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Podcast: Making outrage addictive

Podcast: Making outrage addictive

Social media has become a part of our daily lives, as we scroll endlessly through curated feeds. But it’s clear that these platforms are having a negative impact on our lives and our society in ways we never imagined.

Platforms that were once a way to connect people have become a place where disinformation flows freely, controversy and division turns a profit, and people are pushed into echo chambers where everyone believes the same things and get fed disinformation that amps up their views.


In episode 39, Weston unpacks social media’s psychological and cultural ramifications, but also its impact on our democracy and politics — looking at where we can go from here and discussing the need for increased transparency and accountability.

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Sen. Ron Johnson in front of a chart

Sen. Ron Johnson claims President Biden has allowed 1,700 terrorists to enter the country. That total refers to encounters (people who were stopped)

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Has President Joe Biden ‘let in’ nearly 1,700 people with links to terrorism?

This fact brief was originally published by Wisconsin Watch. Read the original here. Fact briefs are published by newsrooms in the Gigafact network, and republished by The Fulcrum. Visit Gigafact to learn more.

Has President Joe Biden ‘let in’ nearly 1,700 people with links to terrorism?

No.

Border agents have encountered individuals on the federal terrorist watchlist nearly 1,700 times since President Joe Biden took office — that means those people were stopped while trying to enter the U.S.

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Urban planning can counter social media’s impact on young people

Dr. Jones is a grassroot urban planner, architectural designer, and public policy advocate. She was recently a public voice fellow through The OpEd Project.

Despite the breathtaking beauty of our world, many young people remain oblivious to it, ensnared by the all-consuming grip of social media. A recent Yale Medicine report revealed the rising negative impact social media has on teens, as this digital entrapment rewires their brains and leads to alarming mental and physical health struggles. Tragically, they are deprived of authentic life experiences, having grown up in a reality where speculation overshadows genuine interactions.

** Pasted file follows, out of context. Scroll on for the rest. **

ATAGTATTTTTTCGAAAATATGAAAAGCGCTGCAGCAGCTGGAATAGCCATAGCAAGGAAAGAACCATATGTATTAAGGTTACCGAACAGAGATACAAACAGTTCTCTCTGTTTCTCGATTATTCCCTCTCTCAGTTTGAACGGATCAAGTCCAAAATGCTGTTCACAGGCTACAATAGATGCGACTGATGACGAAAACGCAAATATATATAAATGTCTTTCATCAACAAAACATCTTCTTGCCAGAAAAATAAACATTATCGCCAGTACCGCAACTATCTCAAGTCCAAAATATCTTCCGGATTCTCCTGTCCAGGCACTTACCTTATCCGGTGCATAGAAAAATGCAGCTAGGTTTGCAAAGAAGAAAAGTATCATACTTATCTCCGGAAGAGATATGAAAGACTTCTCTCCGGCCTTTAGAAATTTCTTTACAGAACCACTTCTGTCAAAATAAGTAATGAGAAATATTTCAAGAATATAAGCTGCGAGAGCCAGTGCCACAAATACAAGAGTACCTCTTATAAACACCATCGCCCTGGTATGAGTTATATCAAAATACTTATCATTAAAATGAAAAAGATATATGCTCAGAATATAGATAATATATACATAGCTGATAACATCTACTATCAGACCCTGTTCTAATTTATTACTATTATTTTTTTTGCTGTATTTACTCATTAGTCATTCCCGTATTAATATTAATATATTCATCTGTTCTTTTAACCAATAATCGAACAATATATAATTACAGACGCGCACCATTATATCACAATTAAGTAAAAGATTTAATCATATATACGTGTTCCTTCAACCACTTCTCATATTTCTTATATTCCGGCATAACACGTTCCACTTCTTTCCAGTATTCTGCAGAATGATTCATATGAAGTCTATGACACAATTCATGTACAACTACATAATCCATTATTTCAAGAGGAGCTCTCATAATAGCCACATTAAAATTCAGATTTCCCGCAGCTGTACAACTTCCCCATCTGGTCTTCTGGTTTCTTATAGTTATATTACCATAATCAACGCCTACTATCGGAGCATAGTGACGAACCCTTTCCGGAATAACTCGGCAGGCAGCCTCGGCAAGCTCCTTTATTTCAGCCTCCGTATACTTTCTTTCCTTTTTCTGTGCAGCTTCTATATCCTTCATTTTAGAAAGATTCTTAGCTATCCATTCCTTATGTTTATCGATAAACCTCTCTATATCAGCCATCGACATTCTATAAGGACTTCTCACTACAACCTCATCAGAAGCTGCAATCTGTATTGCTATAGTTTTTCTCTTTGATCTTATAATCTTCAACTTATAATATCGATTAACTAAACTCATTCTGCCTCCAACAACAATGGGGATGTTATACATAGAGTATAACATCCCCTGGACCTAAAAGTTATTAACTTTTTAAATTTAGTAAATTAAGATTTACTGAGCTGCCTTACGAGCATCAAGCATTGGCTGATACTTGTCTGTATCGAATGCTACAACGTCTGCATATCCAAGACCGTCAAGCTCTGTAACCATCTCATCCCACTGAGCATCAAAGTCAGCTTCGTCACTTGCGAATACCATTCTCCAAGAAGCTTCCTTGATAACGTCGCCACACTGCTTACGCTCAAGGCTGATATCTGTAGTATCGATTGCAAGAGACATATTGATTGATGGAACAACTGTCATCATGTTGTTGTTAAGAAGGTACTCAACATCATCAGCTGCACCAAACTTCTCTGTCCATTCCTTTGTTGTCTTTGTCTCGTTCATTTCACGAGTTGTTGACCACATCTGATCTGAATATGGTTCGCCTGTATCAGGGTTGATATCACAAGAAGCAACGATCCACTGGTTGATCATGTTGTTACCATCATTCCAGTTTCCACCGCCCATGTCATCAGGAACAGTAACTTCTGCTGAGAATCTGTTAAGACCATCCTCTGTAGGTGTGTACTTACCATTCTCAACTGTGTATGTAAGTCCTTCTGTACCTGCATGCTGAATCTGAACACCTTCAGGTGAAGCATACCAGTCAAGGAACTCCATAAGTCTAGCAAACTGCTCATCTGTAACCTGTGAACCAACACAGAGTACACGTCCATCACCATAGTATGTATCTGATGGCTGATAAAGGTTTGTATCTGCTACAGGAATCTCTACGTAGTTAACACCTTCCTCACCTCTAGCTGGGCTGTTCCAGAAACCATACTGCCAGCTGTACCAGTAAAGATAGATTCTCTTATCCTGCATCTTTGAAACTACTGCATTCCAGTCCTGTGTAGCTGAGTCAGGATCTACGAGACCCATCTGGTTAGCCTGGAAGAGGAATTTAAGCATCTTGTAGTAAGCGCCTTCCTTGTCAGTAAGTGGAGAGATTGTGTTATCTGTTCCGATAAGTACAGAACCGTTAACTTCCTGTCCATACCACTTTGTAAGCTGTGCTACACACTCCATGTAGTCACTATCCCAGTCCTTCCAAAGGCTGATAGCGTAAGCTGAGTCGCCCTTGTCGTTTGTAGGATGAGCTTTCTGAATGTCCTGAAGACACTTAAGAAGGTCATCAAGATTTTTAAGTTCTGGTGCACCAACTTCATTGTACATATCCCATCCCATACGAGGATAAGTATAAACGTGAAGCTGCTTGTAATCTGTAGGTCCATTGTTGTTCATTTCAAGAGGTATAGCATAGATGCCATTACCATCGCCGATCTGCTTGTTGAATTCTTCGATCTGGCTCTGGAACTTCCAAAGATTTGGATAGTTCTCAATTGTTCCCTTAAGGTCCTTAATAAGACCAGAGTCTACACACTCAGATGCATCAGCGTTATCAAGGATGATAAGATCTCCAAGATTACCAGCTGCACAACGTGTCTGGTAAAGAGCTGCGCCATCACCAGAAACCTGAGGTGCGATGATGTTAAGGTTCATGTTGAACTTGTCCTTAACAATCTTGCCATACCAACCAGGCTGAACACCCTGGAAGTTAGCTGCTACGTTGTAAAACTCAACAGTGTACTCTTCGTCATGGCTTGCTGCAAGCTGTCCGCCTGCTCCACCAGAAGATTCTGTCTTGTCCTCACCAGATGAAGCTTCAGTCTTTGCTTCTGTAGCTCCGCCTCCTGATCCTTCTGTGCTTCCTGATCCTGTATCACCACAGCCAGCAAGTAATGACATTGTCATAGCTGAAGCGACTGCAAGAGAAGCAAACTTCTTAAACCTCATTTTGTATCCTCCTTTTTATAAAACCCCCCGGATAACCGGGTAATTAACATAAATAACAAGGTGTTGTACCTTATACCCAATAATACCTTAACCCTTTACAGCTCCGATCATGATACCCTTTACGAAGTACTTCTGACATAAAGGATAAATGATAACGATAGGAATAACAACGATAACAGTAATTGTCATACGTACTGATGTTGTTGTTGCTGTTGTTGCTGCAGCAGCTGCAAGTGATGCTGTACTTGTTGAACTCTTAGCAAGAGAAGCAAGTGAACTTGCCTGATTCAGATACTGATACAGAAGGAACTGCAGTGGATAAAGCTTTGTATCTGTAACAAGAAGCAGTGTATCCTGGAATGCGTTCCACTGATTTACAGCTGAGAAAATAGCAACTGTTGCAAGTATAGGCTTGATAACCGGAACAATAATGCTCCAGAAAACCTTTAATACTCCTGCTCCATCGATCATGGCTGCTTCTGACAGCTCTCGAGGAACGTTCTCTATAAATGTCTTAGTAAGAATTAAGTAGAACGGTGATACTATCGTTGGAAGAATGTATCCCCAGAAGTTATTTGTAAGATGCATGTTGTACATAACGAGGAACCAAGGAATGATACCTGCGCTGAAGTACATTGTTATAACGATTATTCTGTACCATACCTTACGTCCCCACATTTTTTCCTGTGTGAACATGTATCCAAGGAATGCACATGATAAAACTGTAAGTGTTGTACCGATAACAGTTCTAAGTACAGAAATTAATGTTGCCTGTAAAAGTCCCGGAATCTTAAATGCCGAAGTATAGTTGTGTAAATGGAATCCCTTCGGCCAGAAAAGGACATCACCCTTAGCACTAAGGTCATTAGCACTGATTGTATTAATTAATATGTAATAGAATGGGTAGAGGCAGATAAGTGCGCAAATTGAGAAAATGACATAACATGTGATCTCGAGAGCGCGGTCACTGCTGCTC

For the sake of our society’s future, we must urgently curb social media’s dominance and promote real-world exploration through urban planning that ensures accessible, enriching environments for all economic levels to safeguard the mental and physical health of the young.

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podcast mic in the middle of a red and blue America
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Fellowship brings Gen Z voices into democracy and podcasting

Spinelle is the founder of The Democracy Group podcast network and the communications lead for the McCourtney Institute for Democracy at Penn State.

According to Edison Research, nearly half of Gen Z are monthly podcast listeners. But their voices are largely absent from podcasts about democracy, civic engagement and civil discourse. The Democracy Group’s podcast fellowship, which recently completed its third cohort, aims to change that.

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Preparing for an inevitable AI emergency

Frazier is an assistant professor at the Crump College of Law at St. Thomas University. Starting this summer, he will serve as a Tarbell fellow.

Artificial intelligence is advancing at a speed and in ways that were unanticipated even by the foremost AI experts. Just a few decades ago, AI was largely theoretical, existing primarily in the realms of science fiction and academic research. Today, AI permeates nearly every aspect of our lives, from the algorithms that curate social media feeds to the autonomous systems that drive cars. This rapid advancement, while promising in many respects, also heralds a new era of uncertainty and potential peril.

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Book review: 'Sustaining While Disrupting: The Challenge of Congregational Innovation'

Johnson is a United Methodist pastor, the author of "Holding Up Your Corner: Talking About Race in Your Community" and program director for the Bridge Alliance, which houses The Fulcrum.

This summer, I'm excited to explore a series of reviews highlighting the most impactful and thought-provoking books on my reading list. These works, ranging from spiritual guidance to social commentary, have the potential to enrich our minds, broaden our viewpoints, and inspire us to take action. First on the list is “Sustaining While Disrupting: The Challenge of Congregational Innovation” by F. Douglas Powe and Lovett H. Weems Jr.

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